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The recent report that Singapore has topped a global school ranking survey published by the OECD (Organisation for Economic Co-operation and Development) predictably made the local headlines.$CUT$
What the study doesn’t ask are three fundamental questions of education:
1. What is the school system with its emphasis on exams doing to our children?
The number of children warded for “aggressive, suicidal or hallucination tendencies” at the IMH jumped by 35% in 5 years (from 2005 to 2010). Mental health professionals attribute these problems to academic stress. (here)
An earlier survey showed that one in three students say they sometimes think that life is not worth living because of the fear of exams. “That’s scary,” a psychiatrist said. “What kind of life are we putting our kids through if they’re so frightened of examinations?” (here)
2. What kinds of parents and students are we producing?
The workload is so intense that some parents are hiring tutors to not to teach their children but to do their children’s homework – even at the primary school-level.
The children, the report says, are “inundated with so much tuition, co-curricular activities and school assignments that they are struggling to cope.” (here)
3. How is the education system helping our economy?
The emphasis on content and rote-learning has left our graduates unable to cope with a knowledge-driven global economy. Education minister Heng Swee Keat has admitted that top CEOs feel that Singaporean graduates lack the drive and confidence to try new ventures and take risks.
Perhaps the gravest indictment of our education system is (ironically) made by PM Lee Hsien Loong when he said in 2011: “Without the foreign workers, we would not have attracted [investments].” After 50 years of PAP’s education system, why have we not produced citizens who can drive our economy?
The truth is that as much as our education system has been vaunted, it has failed Singapore. To paraphrase educationist Diane Ravitch, Singapore is trapped by western praise.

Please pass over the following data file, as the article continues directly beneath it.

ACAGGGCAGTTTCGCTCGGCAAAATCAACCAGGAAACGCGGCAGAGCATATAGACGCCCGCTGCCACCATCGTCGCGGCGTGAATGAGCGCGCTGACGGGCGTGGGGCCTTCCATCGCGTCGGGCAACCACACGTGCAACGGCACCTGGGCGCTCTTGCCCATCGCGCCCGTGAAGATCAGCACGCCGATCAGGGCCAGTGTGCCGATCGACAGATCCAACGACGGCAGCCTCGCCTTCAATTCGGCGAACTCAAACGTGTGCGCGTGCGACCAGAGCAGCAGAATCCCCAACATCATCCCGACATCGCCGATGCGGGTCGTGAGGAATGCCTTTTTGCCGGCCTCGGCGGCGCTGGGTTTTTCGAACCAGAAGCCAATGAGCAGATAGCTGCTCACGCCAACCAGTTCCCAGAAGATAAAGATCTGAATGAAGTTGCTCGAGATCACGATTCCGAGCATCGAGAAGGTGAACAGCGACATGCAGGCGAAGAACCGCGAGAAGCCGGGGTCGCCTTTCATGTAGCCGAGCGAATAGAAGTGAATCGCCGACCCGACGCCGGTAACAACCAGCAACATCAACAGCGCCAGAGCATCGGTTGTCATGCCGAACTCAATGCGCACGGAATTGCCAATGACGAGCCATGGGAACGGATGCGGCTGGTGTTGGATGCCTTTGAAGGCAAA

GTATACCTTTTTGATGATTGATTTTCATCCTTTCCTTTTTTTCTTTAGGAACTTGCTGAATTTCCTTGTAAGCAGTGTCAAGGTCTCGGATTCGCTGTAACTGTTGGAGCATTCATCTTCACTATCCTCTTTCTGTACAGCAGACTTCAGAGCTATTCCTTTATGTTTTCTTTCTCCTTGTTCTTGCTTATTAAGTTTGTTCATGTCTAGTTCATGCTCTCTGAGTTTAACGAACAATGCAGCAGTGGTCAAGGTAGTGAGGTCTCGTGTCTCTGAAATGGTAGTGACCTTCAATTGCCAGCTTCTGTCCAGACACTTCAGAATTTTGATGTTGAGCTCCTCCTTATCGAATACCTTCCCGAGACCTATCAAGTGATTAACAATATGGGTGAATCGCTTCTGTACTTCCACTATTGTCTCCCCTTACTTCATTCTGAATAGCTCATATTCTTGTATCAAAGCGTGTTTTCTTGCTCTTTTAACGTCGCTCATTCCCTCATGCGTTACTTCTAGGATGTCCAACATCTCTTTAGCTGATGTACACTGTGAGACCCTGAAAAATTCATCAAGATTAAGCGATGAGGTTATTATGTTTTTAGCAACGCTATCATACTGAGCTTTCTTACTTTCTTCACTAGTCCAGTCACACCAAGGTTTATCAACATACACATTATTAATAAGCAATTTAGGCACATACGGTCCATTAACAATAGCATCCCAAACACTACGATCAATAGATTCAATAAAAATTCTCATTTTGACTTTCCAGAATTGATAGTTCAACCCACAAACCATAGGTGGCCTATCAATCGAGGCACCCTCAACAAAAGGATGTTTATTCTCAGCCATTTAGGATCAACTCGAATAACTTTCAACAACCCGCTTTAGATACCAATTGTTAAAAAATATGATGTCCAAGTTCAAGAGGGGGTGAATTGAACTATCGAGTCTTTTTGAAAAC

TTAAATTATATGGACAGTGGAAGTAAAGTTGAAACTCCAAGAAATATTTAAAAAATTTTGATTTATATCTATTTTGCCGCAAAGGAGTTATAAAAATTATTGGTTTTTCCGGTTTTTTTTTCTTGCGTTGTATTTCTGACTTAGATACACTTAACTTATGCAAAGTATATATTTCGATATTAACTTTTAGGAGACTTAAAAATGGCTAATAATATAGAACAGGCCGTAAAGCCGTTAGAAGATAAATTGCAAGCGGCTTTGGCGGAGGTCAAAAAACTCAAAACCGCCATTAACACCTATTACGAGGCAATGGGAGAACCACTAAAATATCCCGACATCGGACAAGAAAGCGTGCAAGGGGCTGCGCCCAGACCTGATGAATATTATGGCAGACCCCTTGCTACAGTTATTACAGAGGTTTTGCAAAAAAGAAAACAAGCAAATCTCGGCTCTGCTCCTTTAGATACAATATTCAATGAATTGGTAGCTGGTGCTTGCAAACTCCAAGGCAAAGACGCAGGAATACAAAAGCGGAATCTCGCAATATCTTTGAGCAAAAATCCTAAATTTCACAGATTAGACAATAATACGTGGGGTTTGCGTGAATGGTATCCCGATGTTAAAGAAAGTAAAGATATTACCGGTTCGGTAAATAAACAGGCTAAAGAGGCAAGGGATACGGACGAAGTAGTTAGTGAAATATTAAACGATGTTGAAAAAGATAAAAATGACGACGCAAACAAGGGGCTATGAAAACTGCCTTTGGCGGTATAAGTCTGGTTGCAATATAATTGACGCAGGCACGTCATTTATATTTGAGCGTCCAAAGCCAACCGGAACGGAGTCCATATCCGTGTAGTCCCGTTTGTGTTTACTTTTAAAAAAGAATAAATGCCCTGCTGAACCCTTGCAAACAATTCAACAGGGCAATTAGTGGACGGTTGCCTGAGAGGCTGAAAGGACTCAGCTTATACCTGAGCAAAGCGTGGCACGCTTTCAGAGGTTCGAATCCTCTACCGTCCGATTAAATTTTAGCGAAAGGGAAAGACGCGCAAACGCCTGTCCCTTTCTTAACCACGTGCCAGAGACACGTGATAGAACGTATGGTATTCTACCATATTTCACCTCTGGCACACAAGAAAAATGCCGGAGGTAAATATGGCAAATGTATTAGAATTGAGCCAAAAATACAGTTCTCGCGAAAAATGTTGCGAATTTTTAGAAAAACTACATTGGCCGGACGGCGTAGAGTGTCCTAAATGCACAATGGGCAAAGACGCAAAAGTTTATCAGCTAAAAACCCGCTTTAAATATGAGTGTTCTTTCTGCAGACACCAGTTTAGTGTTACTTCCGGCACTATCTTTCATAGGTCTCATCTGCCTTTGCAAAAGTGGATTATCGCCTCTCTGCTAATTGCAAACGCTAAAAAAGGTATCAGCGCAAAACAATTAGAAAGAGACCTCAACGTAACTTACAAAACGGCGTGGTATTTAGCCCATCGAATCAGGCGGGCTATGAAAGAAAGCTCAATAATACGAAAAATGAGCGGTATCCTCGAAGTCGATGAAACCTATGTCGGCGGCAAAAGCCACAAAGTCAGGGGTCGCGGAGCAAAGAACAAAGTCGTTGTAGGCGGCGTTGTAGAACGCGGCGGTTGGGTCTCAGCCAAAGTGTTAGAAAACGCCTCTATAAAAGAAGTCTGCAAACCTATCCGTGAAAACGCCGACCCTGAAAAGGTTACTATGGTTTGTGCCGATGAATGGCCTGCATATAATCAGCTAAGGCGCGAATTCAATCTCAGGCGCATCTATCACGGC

Singapore needs to reform our memorisation-oriented school system that stifles creativity but the PAP is using global test scores that produce sterling results that ignorant Westerners praise to justify its policy. (See here, for example)
Clearly something needs to be done – and urgently. The SDP has come up with an alternative education policy. We highlight below some measures that should be taken. For the full paper, click here.
1. Remove PSLE and delay streaming. The stress of exams inflicts psychological trauma on children. It is not an intelligent approach to assess the abilities of primary-school students on a single exam.
2. Cultivate creative minds. Build confidence in children by helping them develop independent thinking, willingness to make mistakes, and perseverence in the face of failed attempts.
3. Broaden curricula, reduce syllabi. Subjects such as music appreciation, speech and drama, literature, etc. as well as periods for students to collaborate and interact to develop their creativity will be introduced.
4. Reduce class size. The SDP will reduce class size in our schools to 20 pupils per class from the current 40 to provide students with the necessary individual attention to help them develop academically.
5. Scrap school and class rankings. Comparing examination results and ranking students and classes detracts from the real purpose of education, which is self-improvement and self-actualisation.